United Kingdom/Austria/Netherlands, 2006, 150 minutes, HDcam
Slavoj Zizek is one of the few philosophers I can think of who can so easily slide between schizophrenia and didacticism, two characteristic which basically sum up his new film, The Pervert’s Guide to Cinema. Unlike his last documentary, simply entitled ‘Zizek!,’ it becomes painfully obvious that he had full editorial control over this one. It skips around so furiously and incoherently that the viewer is left completely baffled. Surely incoherence can be a refreshing quality in the often sterile world of academia, but in this case, Zizek’s indulgence in complete freedom of thought works against the viewer’s reception of the film not to mention any overall point whatsoever. Though I don’t think it’s for lack of trying. Clearly, Zizek has attempted to make the film as a sort of pedagogical tool, kind of like Psychoanalysis 101.
Essentially, the main idea of the film is Zizek jumps around from scene to scene of various movies mixed with some clever editing wherein Zizek is inserted into the scene itself whilst discussing its significance. He goes from Blue Velvet to Psycho to Dogville and back again, offering us his psychoanalytic insights. Aside from its laboriousness, the didacticism in the end achieves next to nothing since it is so poorly planned. There is very little prompt or rationale for why Zizek transitions from one movie to the next, frustrating the viewer’s attempt to follow his train of thought. It’s as if he wants to have it both ways, full freedom of thought and accessibility. Unfortunately for him the two clash more often than not. If you want a wide audience to understand Freud, you’re going to have to create actual continuity and coherence throughout the course of the film. Moreover, this fast and loose commentary employed by Zizek does more to hamstring his theoretical insights than anything else. Sure, there are flashes of brilliance in the film, points where I shifted in my seat in excitement over what he was saying. But overall, the film was bogged down in such confusion that the overall impact of these moments was largely muted.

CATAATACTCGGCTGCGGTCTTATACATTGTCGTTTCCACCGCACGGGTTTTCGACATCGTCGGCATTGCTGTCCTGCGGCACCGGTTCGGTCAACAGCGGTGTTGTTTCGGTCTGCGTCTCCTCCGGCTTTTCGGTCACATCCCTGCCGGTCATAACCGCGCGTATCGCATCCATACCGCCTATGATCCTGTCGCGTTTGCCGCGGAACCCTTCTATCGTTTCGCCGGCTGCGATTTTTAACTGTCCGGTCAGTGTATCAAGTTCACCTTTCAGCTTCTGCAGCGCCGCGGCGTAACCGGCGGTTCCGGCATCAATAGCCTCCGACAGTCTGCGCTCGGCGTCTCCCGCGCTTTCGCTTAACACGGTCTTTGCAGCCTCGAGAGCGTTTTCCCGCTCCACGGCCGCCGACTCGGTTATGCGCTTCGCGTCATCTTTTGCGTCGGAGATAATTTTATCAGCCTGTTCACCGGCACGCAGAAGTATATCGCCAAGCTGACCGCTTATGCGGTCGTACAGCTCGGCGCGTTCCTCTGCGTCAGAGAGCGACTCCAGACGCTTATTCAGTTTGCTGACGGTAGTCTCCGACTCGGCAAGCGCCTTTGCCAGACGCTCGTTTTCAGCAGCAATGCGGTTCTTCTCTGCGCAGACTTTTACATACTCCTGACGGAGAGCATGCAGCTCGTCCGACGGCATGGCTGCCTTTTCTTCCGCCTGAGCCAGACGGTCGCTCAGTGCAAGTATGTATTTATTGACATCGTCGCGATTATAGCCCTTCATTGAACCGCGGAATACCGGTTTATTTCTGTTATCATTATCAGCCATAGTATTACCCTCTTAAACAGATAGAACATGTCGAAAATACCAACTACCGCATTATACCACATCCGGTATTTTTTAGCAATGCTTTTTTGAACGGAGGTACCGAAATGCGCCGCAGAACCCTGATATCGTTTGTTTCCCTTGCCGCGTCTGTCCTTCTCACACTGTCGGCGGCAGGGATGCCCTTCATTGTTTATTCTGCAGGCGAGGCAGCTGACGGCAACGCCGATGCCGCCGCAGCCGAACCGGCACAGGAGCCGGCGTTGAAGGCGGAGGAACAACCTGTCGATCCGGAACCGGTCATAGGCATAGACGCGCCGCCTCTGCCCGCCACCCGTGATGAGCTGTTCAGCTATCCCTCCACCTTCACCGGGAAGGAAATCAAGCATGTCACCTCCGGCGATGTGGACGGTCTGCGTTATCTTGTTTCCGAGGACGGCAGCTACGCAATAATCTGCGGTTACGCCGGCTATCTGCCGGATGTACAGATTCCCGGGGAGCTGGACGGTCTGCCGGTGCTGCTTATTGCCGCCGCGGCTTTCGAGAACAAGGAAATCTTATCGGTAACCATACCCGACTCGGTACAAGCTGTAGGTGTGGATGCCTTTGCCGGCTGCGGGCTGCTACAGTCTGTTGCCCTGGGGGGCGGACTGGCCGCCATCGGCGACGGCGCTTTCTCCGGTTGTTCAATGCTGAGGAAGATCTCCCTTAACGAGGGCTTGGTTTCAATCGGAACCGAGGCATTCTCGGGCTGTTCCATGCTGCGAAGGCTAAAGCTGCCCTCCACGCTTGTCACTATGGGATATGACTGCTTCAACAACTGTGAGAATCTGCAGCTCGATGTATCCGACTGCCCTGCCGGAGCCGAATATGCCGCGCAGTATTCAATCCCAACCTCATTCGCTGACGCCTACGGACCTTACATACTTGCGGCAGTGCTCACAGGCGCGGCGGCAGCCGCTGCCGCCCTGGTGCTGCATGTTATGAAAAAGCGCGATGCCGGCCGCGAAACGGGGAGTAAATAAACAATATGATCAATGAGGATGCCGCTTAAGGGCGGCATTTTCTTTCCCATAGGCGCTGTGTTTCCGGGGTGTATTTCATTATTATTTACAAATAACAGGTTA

Another frustrating aspect of the film was how closely Zizek stuck to Freud as his main theoretical resource. I found it especially bizarre being that Zizek is a self-proclaimed ‘card-carrying Lacanian’ (that would be Jaques Lacan, a crazy French psychoanalytic dude from the early 20th century). Again, it seems as though he was attempting to focus on the most well-known theorist to service the widest audience at the expense of any deeper theoretical inquiry. When he compares the three levels of the Bates’ motel to the superego, ego, and id, his pedagogy has gone too far, reverting into lame and overly obvious diagrammatic theoretical models.
In addition, I found myself constantly frustrated by the film’s utter redundancy. Zizek is the only philosopher I know who can repeat himself over and over again and still not make any sense. He constantly touched on the same themes; film’s projection of the psychological relationship between fantasy and reality, how film conditions us to desire, and so forth. While these are all salient points, the reason his redundancy lacks consistency is its inability to unearth any broader context. For me, this broader context is certainly a political one. What surprised me about the film was how apolitical it was. Anyone familiar with Zizek knows he is not one to shy away from politicization, which made its silence throughout the film deafening and moreover, hindering of any coherence to what he was trying to convey in the first place.
Overall, I think the lesson of the film is this: Zizek is often credited with being this kind of pop star theorist. Supposedly, his off the cuff humor and willingness to take on popular culture makes him a more accessible philosopher for the public at large. I hope the Pervert’s Guide to Cinema will finally lay that idea to rest. While Zizek can certainly be entertaining, his philosophy is by no means accessible and even worse, his attempts at accessibility make his ideas that much more illegible. This I found to be the greatest irony and obstacle of the film.
Ralph Ralph Wieser